But the thing is these are rules of thumb, and there are lots of factors that would determine whether that's good for you or not. One of them is how much you were making before you retired. If you look at the 2018 recommendations from J.P. Morgan -- they have this great J.P. Morgan Guide to Retirement -- they would say 10 times is fine if you earn $75,000 a year, but if you have a household income of $150,000 you need 13 times your salary before you retire. The reason is because Social Security replaces less of your income the wealthier you are. That's just one example of how there are lots of factors that determine this, so definitely go see a qualified fee-only planner to get that answer for you.
The second question was whether the 4% rule makes sense and our thoughts on it. I keep threatening to do a whole episode on this and one of these days I will. I will say as a back-of-the-envelope rule of thumb, it's OK; but, generally speaking, it's also something that really depends on a lot of situations -- your age, your life expectancy, whether you're getting income from other sources. I would say it's fine if you're just doing a mental calculus of generally how much you could have in your first year of retirement, but I wouldn't rely on it exclusively.
And the third question was whether you should pay off your mortgage. You talked about being able to write it off as a deduction. I'm going to guess you're not actually going to be able to do that anymore. Because of the higher standard deduction from the new tax law far fewer people will be able to write off their interest. Plus, it sounds like you've had your mortgage for a while and as you own your mortgage, more and more of your payments are principal and not interest, so I wouldn't count on it for any sort of tax deduction.
If you have a lot of cash sitting around earning 1%-2% and you have a mortgage in which you owe 3.5%-4%, I'd say go ahead. You might want to do that. I feel less confident in terms of selling a bunch of stocks and paying the capital gains taxes to do that to pay off your mortgage. As a safe bet -- as an alternative to cash -- I think it's fine.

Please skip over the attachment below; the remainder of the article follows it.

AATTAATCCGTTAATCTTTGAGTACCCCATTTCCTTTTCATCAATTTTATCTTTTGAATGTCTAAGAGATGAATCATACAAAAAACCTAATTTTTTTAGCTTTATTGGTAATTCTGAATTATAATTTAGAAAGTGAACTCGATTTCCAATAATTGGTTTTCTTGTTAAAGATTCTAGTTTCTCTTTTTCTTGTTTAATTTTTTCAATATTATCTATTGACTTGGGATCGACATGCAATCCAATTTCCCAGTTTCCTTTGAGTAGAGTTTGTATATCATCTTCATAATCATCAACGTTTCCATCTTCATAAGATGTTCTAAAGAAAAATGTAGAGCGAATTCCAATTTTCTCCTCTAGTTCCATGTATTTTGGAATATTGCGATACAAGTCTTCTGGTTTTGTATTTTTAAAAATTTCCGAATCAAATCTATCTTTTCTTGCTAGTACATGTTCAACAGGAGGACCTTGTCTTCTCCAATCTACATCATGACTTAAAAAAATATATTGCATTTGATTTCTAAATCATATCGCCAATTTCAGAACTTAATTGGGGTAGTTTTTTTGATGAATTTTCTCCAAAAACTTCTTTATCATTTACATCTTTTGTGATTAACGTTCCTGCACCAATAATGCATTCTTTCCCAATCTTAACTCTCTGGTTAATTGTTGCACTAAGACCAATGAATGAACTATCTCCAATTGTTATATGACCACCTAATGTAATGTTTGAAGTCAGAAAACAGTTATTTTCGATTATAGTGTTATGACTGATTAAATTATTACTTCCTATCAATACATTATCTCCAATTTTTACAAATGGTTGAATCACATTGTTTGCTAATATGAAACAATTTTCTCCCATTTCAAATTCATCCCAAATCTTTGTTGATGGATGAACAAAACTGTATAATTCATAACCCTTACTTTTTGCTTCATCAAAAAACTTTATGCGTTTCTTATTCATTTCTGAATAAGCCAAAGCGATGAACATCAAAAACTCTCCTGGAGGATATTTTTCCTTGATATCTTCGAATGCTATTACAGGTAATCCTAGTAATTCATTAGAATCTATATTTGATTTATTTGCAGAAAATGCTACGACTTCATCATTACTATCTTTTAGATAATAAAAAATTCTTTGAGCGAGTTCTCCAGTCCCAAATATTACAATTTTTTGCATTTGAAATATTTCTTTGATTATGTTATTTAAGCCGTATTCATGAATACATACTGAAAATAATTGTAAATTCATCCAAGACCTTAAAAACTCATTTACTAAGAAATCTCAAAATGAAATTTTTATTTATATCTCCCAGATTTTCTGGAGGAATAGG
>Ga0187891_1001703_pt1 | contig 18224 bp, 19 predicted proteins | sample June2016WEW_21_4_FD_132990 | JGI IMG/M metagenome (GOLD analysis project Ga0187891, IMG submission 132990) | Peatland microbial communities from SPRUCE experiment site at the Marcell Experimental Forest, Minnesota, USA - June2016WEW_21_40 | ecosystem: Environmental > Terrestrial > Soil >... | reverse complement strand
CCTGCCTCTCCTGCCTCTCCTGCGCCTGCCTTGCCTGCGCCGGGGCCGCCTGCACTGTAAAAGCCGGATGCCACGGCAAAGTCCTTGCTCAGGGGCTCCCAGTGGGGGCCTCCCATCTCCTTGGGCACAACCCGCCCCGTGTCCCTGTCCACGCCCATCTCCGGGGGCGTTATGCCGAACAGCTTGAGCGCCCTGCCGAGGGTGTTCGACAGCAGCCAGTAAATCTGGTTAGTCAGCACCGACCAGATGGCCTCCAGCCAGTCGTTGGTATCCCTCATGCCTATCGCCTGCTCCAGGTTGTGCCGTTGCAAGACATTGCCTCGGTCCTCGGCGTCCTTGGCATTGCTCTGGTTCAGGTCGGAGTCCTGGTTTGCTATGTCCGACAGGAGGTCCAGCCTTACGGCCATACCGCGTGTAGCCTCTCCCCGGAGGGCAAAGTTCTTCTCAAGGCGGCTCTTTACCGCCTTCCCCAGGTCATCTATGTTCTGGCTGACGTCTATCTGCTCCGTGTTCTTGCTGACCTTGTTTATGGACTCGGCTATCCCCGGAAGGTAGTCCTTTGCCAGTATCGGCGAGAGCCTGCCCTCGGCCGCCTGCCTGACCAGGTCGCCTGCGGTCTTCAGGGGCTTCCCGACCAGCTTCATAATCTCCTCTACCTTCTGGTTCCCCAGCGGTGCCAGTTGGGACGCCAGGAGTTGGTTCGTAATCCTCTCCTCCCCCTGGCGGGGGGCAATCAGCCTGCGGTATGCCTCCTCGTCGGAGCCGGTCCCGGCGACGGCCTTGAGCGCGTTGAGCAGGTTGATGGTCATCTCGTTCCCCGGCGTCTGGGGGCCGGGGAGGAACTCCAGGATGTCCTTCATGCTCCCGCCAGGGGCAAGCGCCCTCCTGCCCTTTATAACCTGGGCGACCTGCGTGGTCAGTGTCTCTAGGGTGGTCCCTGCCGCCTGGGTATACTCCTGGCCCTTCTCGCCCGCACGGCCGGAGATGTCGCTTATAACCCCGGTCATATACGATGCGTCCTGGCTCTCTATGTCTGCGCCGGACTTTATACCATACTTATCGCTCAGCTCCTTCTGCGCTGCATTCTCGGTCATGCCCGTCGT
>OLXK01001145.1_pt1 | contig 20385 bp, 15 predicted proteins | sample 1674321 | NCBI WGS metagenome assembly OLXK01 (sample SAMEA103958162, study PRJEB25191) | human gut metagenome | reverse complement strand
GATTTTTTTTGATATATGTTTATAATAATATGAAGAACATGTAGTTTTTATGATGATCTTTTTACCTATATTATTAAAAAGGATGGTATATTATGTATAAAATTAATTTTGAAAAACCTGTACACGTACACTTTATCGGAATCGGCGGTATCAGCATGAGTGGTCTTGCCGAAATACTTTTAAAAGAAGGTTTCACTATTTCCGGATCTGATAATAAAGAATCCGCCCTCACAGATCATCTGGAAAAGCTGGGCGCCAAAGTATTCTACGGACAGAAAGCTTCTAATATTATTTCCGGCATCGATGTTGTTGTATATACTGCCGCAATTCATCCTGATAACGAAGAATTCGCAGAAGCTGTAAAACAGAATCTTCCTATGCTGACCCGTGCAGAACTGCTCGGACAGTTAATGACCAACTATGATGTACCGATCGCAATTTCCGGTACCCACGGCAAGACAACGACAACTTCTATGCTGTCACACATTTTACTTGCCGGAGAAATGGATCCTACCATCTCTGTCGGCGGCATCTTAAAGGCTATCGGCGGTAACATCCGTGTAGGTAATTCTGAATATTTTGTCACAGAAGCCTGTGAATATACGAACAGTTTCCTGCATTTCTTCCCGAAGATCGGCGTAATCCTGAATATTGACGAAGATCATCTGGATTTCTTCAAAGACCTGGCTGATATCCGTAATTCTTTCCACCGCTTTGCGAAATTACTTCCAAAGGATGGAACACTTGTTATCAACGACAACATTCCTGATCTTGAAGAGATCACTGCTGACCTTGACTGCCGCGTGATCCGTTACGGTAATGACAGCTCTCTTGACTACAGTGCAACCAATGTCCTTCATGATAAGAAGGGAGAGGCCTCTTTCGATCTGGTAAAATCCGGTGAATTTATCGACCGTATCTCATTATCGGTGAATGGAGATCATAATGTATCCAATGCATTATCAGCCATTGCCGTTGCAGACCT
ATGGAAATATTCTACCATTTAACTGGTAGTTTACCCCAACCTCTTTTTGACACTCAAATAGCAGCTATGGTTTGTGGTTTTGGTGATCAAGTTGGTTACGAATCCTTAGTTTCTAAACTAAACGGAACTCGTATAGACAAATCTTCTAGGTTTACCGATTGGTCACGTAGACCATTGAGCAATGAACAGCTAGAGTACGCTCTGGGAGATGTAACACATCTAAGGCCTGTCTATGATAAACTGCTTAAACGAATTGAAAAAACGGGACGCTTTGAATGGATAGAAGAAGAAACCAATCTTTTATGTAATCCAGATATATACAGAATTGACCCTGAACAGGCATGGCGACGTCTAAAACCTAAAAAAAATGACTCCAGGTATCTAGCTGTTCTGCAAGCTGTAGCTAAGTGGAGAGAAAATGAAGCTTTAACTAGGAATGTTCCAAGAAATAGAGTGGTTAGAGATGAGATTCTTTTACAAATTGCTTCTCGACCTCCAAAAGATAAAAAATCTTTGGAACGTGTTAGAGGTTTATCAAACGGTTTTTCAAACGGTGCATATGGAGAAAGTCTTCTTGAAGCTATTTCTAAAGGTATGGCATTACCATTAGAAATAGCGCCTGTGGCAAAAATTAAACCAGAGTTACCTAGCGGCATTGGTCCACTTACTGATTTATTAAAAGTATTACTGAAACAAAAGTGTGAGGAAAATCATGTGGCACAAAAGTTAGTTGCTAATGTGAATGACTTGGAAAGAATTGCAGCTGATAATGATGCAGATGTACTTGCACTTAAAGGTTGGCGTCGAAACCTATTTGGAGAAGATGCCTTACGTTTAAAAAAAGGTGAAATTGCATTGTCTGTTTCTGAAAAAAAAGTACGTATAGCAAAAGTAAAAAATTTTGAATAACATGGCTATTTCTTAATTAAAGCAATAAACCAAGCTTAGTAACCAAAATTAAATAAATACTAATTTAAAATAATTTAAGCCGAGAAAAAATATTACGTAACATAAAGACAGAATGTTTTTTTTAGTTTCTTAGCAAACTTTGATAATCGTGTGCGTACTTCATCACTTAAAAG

Sean Gates: The only thing I would add is this question looks similar to other questions we answer, insofar as you're in a sweet spot. There's a time frame between when most people retire and most people start to recognize most of their retirement income, and it's usually between five and eight years where you've officially retired. You're not claiming Social Security yet. You could delay or postpone that window. Maybe you have a pension that hasn't kicked in, etc. RMDs don't kick in until you're 70.
So there's this window where you can recognize income strategically to manage your tax bracket into retirement. I feel like this is where I add value to folks the most as a financial planner, as it's something that people don't know to ask. I think you're missing it, here, because you even said you're going to claim Social Security potentially early. If you delay, you get a bigger Social Security benefit and could harvest income from other retirement assets, pre-tax assets, strategically now to bridge you, and it would probably lower your lifetime tax liability. These are things that you should be thinking about as you prepare to see a qualified financial planner.